Natasha Kahn, known by her stage name, Bat For Lashes, released her fourth studio album “The Bride” on July 1st, 2016. Kahn is also the singer for a collaborative project with the band TOY called Sexwitch, an album including six covers of 70s psychedelic/folk songs from Iran, Morrocco, Thailand, and the US.
I am extremely happy to be reviewing this album because it is the first time that I’m one hundred percent positive that the album is a concept album. I’m still brand new when it comes to listening to concept albums, but I am fascinated with the ones I have heard. Concept albums are what an album should be: a perfectly curated collection of songs that truly move a person if you’re listening to it the right way.
It is so much more than slapping together 20 songs and releasing them under one title. On “The Bride”, Kahn tells the first-person story of a woman about to be married before her fiancé passes away the day of their wedding and the grief/recuperation that comes afterward. I am excited to hear what Bat For Lashes came up with to create the story, but I’m expecting more than cookie-cutter love songs.
The opening track, “I Do”, is a very blissful introduction to the album. The lyrics are easy enough to understand. A woman is singing about her upcoming wedding and describes how the words “I do” will mean the end of all trouble in her life. The music is like a lullaby, but also is clearly a tune that would be played at a wedding. The song sounds like it would be played during a daydream, which would be calming if I didn’t know how heartbroken this woman was about to be.
The tone of the album changes immediately as the second song, “Joe’s Dream”, starts. The track serves as a warning, either from the singer or from her soon-to-be-husband. As the title suggests, the story turns to one of a “dream of God’s searchlight,” which suggests that the dream was an omen of imminent death. The music itself in this song becomes repetitive but adds a lot to the feeling the listener is supposed to get from the story at this point. It is haunting but it is beautiful.
By the time “In God’s House” starts playing, our bride is waiting for her fiancé at the church for their wedding ceremony. The lyrics are composed of her anxious thoughts and speculations about why he could be running so late, most of which involve his death. This song gets more musically intense than the previous track and continues to get more intense as the bride and listeners realize together that her love has passed.
“Honeymooning Alone” confirms that the worst the bride could have imagined has come true. This song seems to be the beginning of the recurring loneliness theme of the album, as the bride drives away from her wedding towards her honeymoon without a husband. The lyric “I can’t speak because I don’t have you here by my side,” breaks my heart. She doesn’t even know how to feel without her love by her side. The song definitely cues the listener into the singer’s emotions, even though anybody could easily assume what her emotions would be. Her vocals are float-y and hollow, which strengthens the emotion.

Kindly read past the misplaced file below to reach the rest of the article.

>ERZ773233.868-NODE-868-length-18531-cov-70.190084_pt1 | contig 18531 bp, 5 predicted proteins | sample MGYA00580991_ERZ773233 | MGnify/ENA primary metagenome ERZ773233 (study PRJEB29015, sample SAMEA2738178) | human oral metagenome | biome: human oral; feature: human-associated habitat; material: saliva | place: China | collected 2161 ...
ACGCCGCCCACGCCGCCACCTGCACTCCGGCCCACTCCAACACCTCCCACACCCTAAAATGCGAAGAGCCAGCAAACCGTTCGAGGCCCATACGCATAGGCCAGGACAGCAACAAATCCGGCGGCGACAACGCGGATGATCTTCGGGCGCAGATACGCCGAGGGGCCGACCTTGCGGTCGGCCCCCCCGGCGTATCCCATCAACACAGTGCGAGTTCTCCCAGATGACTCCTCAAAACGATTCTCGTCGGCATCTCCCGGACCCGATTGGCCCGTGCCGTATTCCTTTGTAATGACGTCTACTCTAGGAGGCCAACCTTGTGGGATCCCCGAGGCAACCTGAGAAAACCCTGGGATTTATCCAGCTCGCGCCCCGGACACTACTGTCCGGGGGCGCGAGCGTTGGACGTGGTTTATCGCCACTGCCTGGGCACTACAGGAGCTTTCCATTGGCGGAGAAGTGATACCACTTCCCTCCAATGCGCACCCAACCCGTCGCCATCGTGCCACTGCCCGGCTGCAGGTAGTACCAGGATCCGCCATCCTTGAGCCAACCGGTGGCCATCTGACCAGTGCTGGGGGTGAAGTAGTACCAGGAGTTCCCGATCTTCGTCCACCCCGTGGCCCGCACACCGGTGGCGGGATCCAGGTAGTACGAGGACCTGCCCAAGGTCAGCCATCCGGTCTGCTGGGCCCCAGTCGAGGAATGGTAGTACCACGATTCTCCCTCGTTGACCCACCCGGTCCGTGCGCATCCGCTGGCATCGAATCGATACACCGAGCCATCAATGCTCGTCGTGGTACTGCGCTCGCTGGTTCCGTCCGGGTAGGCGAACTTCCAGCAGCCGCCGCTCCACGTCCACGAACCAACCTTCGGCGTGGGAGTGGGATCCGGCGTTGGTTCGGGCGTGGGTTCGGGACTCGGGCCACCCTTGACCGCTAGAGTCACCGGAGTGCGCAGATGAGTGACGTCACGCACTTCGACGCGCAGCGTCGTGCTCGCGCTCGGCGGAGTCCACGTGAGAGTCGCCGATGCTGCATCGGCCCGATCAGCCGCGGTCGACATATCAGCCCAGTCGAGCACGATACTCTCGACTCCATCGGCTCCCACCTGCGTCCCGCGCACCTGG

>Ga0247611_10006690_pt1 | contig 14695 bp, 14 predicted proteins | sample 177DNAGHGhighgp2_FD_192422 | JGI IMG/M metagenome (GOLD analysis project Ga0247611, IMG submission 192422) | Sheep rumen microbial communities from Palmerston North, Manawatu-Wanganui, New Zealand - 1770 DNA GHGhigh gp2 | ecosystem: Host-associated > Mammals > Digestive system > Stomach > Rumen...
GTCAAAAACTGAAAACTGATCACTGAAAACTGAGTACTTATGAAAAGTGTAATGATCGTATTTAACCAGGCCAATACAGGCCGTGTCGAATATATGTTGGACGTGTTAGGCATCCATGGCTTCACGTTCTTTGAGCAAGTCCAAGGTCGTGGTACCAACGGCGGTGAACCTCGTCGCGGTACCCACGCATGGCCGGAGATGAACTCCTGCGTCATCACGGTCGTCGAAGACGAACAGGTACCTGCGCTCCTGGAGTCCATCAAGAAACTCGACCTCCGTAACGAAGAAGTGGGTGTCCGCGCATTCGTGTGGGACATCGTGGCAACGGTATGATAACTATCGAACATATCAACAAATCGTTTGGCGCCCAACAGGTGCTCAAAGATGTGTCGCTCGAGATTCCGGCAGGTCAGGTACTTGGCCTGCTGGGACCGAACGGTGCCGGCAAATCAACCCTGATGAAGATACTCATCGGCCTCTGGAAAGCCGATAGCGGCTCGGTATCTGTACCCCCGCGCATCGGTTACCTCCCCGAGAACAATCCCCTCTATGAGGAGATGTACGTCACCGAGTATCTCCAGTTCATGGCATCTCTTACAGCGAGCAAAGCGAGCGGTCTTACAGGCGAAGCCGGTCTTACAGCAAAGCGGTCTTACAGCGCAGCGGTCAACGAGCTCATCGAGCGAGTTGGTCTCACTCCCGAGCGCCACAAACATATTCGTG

“Sunday Love” is the first song on “The Bride” to confuse me. I do not quite know what Kahn is singing about. She is singing about “Sunday love”, but personifies it as a “her.” This personification makes me wonder if Kahn is singing about an actual person, or fantasizing about having the love she had with her deceased fiancé again. The song definitely holds some contradictory resentment in it with the lyrics “Sunday love is so cold” and “I want Sunday love in my heart” juxtaposed together in the chorus. There is a lot that is still open to interpretation, however, and I’m not sure if I have it figured out. Musically, the outro is beautiful. I love the way that the song seems to be letting itself go, which hopefully alludes to our new widow letting go of her pain.
Emotions shift again with “Never Forgive the Angels” to anger. This song is eerie to me because it holds such a calm outrage that I almost missed it completely. The song sounds like one of sadness, until I hear the words “I will never forgive the angels for [my love being gone].” She is no longer dwelling on past events as just things that happened but is now dwelling on them as things that happened directly to her. Her fiancé was taken, he didn’t just die. The music behind her words is soothing and could’ve just as easily been used for a song about having a perfect wedding and happy marriage. If it weren’t for the music and the slight reverb used on Kahn’s voice, I think the song would fall flat.
I had been wondering for the entire album how the relationship between the two lovers had been prior to their wedding. They could have been extremely close or it could have been abusive. “Close Encounters” confirmed to me that their relationship was an amazing one. Kahn sings about how she can still feel her fiancé everywhere that she goes. She feels like she can still communicate with him, and describes it as being able to go over to “the other side” when she needs him with her. It must have been an incredibly harmonious relationship in order for her to feel like her love can still comfort her even though he isn’t physically with her. The song sounds a lot like the previous track did, but doesn’t hold a grudge.